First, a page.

OLED FTW. Let's say 3 years if that, to bring it down to mass-market consumer levels. That's how long it took LED/LCDs to drop down from $5000 to $1200.
  • 0 Hide
    back_by_demand , November 2, 2011 12:25 PM
    de5_roydamn that looks cool.i thought some smartphones and tablets with flexible display supposed to come out this year.

    I thought that to at first, then realised, if there is a flexible screen mounted in a none flexible chassis, then what's the point?
  • 0 Hide
    dark_lord69 , November 2, 2011 1:10 PM
    Finally a calander that you never have to tare off each month!
    And Newspapers that change everyday and you don't throw away. (On the other hand, how do you clip coupons?)
  • 0 Hide
    drapacioli , November 2, 2011 1:50 PM
    Remember the window shade TV from Back to the Future II? Here it is, and 3 years is plenty of time for it to go mainstream :p  Just don't forget: Bob Gale guessed it would happen by 2015, and way back in '87 too.
  • 0 Hide
    JeTJL , November 2, 2011 2:04 PM
    Look's vaguely similar to E-Ink.
  • 4 Hide
    maestintaolius , November 2, 2011 5:00 PM
    IndignantSkepticdammit when do we get OLED screens? i'm sick of waiting; i hate LCD screens.

    As soon as someone figures out how to make them last as long as LCDs. I used to work on these back in the '00s (with flexible displays being the target market no less) and the largest problems we had were water and oxygen. The devices would work forever in a argon glove box but would fail in a few weeks in normal air because water and oxygen would eventually permeate through the case and destroy the OLEDs. The OLED polymers were also about 7000-22000$ per gram depending on the color (I suspect this has come down to more reasonable prices in the last decade). The main issue though, was finding something transparent (to let the light out) but also prevented any oxygen or water from getting to the OLED polymer.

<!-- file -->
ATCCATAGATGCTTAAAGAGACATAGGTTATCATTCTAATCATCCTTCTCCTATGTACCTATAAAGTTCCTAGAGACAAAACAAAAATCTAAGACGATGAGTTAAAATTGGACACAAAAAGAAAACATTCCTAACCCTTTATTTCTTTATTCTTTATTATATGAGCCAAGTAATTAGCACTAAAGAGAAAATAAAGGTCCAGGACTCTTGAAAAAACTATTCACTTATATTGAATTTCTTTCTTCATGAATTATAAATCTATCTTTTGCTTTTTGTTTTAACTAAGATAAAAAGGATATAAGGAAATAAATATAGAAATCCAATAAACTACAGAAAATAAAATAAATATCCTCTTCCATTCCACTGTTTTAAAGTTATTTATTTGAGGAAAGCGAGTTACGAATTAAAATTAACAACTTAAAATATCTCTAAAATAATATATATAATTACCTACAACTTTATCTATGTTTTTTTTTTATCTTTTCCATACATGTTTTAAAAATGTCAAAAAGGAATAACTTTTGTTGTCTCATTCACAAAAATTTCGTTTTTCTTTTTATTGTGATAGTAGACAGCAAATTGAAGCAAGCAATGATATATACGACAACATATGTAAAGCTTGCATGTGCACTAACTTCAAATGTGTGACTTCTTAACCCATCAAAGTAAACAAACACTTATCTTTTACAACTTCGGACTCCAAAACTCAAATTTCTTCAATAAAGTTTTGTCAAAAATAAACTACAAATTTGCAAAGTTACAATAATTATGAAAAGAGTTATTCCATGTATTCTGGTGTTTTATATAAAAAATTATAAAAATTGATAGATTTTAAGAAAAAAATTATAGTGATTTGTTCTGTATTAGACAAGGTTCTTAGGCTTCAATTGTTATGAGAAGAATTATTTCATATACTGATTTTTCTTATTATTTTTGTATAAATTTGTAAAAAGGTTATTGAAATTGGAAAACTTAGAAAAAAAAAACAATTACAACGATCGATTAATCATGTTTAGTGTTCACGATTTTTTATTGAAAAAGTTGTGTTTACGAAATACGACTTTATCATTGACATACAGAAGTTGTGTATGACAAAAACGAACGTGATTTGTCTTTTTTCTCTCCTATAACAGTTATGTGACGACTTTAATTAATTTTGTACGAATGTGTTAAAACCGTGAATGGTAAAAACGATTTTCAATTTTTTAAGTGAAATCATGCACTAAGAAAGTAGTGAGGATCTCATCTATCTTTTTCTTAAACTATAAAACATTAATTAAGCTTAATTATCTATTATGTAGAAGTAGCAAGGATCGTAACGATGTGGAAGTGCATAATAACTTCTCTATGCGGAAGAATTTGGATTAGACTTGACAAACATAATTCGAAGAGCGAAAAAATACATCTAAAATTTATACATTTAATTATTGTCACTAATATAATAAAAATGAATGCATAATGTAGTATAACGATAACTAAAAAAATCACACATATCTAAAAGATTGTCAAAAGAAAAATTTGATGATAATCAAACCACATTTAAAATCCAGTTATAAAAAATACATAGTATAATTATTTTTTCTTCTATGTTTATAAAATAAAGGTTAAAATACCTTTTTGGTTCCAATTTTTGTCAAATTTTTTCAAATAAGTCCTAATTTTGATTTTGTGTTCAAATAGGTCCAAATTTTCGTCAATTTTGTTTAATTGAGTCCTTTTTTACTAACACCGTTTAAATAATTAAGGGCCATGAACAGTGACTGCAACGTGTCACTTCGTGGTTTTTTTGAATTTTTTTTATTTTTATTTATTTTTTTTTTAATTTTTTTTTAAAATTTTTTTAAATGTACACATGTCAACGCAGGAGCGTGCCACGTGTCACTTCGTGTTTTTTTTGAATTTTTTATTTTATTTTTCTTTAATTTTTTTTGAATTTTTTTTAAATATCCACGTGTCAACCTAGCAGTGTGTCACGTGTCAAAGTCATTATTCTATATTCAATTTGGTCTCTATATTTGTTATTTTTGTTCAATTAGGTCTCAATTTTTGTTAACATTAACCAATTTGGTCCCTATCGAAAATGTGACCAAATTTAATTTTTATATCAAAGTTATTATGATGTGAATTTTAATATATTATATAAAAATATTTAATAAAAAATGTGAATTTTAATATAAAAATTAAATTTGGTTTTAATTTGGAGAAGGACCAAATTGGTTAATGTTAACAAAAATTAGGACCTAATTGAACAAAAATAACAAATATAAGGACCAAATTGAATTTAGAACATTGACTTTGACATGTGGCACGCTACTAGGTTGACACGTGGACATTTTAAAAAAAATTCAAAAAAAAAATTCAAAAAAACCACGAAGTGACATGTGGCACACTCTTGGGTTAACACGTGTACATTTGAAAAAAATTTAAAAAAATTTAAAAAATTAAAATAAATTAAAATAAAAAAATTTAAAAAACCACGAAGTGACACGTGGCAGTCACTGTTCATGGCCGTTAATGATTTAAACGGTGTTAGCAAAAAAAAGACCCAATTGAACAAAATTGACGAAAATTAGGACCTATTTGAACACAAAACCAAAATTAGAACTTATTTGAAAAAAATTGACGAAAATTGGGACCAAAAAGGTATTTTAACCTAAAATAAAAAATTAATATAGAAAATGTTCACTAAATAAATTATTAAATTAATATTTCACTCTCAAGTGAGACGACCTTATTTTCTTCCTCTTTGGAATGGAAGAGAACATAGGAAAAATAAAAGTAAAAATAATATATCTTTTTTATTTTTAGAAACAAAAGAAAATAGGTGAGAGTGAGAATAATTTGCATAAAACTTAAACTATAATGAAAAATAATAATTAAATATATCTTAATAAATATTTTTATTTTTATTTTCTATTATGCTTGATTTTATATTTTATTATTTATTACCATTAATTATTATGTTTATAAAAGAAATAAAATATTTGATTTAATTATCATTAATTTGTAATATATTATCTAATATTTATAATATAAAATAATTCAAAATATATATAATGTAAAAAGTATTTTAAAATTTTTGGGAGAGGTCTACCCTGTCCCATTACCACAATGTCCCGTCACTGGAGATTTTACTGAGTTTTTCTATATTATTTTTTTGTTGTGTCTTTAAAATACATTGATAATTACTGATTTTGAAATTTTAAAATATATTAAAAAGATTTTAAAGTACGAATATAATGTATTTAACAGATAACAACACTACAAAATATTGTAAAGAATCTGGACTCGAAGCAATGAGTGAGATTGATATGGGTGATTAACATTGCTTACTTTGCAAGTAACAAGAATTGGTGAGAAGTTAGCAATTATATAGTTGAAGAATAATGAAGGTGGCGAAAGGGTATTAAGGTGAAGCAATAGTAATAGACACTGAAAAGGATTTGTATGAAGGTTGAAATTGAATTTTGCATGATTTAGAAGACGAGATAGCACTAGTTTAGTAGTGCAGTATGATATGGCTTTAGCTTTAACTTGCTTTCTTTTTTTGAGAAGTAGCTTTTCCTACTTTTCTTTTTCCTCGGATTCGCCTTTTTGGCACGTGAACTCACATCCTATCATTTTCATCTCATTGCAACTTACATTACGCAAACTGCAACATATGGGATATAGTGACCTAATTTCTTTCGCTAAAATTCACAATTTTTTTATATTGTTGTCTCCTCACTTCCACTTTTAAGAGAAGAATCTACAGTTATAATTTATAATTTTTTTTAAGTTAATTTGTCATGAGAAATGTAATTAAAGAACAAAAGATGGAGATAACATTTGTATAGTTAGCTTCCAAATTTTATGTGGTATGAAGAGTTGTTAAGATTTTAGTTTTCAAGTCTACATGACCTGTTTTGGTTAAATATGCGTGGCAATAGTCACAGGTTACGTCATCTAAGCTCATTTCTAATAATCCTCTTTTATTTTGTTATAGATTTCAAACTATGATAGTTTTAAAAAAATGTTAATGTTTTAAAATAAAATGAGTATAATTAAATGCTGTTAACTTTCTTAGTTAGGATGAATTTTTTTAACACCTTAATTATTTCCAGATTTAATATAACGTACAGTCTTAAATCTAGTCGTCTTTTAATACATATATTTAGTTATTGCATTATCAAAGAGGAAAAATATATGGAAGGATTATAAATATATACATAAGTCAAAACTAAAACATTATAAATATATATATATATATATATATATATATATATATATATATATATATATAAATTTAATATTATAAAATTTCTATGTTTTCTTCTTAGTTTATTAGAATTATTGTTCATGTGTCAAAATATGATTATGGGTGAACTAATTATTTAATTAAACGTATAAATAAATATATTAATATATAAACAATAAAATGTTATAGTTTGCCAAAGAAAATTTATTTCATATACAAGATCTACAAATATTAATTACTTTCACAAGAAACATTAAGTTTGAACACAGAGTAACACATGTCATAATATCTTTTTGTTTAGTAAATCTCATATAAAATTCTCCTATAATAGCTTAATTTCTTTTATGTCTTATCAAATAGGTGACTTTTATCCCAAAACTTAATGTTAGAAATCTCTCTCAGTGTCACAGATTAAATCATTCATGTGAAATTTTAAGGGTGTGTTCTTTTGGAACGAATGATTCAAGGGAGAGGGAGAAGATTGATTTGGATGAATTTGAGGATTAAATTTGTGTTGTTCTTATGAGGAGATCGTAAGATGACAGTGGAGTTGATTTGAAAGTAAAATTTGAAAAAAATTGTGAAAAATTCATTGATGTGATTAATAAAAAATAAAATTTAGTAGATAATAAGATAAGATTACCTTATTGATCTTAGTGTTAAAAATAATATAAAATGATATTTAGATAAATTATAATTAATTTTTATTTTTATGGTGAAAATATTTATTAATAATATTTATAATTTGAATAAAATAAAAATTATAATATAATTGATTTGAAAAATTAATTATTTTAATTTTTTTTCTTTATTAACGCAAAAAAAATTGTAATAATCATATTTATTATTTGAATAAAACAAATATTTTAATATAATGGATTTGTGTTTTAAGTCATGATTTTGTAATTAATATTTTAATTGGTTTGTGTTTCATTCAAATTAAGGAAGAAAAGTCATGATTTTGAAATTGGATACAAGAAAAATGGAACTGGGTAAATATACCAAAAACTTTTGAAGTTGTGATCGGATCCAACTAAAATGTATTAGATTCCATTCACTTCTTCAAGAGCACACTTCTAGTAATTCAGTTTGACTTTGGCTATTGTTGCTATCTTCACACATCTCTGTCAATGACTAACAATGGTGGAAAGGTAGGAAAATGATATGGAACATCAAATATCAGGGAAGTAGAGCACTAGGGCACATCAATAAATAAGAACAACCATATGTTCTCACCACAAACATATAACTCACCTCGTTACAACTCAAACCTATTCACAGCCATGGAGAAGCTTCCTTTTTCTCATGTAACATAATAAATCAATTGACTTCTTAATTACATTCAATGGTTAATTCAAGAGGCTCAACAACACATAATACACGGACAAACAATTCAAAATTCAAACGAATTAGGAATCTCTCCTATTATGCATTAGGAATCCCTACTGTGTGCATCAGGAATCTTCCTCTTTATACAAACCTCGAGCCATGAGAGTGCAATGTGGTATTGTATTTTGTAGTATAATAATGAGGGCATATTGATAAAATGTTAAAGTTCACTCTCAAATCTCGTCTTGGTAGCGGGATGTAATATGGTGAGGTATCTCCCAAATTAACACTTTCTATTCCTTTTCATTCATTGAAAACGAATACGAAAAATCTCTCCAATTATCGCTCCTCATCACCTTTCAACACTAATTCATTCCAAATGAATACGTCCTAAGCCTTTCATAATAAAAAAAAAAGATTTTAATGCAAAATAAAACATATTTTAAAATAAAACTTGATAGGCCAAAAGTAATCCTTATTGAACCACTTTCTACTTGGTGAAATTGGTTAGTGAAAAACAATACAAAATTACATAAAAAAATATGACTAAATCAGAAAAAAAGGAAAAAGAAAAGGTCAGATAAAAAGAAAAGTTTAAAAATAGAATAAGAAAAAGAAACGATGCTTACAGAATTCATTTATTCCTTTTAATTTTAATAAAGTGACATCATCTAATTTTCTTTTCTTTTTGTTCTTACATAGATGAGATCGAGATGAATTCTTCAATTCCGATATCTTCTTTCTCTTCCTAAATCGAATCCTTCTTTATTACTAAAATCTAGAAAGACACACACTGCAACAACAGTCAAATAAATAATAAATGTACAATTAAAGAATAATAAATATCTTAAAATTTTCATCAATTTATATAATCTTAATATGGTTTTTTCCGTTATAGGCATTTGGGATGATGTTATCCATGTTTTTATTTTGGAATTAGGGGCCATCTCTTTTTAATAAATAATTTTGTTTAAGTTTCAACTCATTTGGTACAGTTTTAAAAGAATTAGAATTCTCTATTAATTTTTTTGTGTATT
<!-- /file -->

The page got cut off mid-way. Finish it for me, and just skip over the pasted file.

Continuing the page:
• -3 Hide
    f-14 , November 2, 2011 7:29 PM
    Uberragen21Hmmm, Samsung and LG announced this back in November of 2010 and Samsung had working prototypes at the CES in Las Vegas in January 2011. Somehow I fail to see how this is the "first high-efficiency OLED on plastic ever demonstrated". What do they mean by high-efficiency? Is it efficiently made (ie cheap to manufacture)? Is it energy efficient, more than Samsung's or LG's flexible OLED screen? Why does this sound like some marketing bs to me?

    because the media favors social communists. it's not significant if capitalists already have working floor models if a commie has just reverse engineered it in their lab.
  • 0 Hide
    stevo777 , November 2, 2011 9:20 PM
    Aside from being cool, I would imagine something like this will save a lot of trees as we'll cut way down on paper usage.
  • 0 Hide
    quangluu96 , November 2, 2011 10:11 PM
    LOL Harry Potter's newspaper ;) 
  • 0 Hide
    eddieroolz , November 3, 2011 11:10 PM
    f-14it's not significant if capitalists already have working floor models if a commie has just reverse engineered it in their lab.


    I fail to see how communism can relate to this article at all.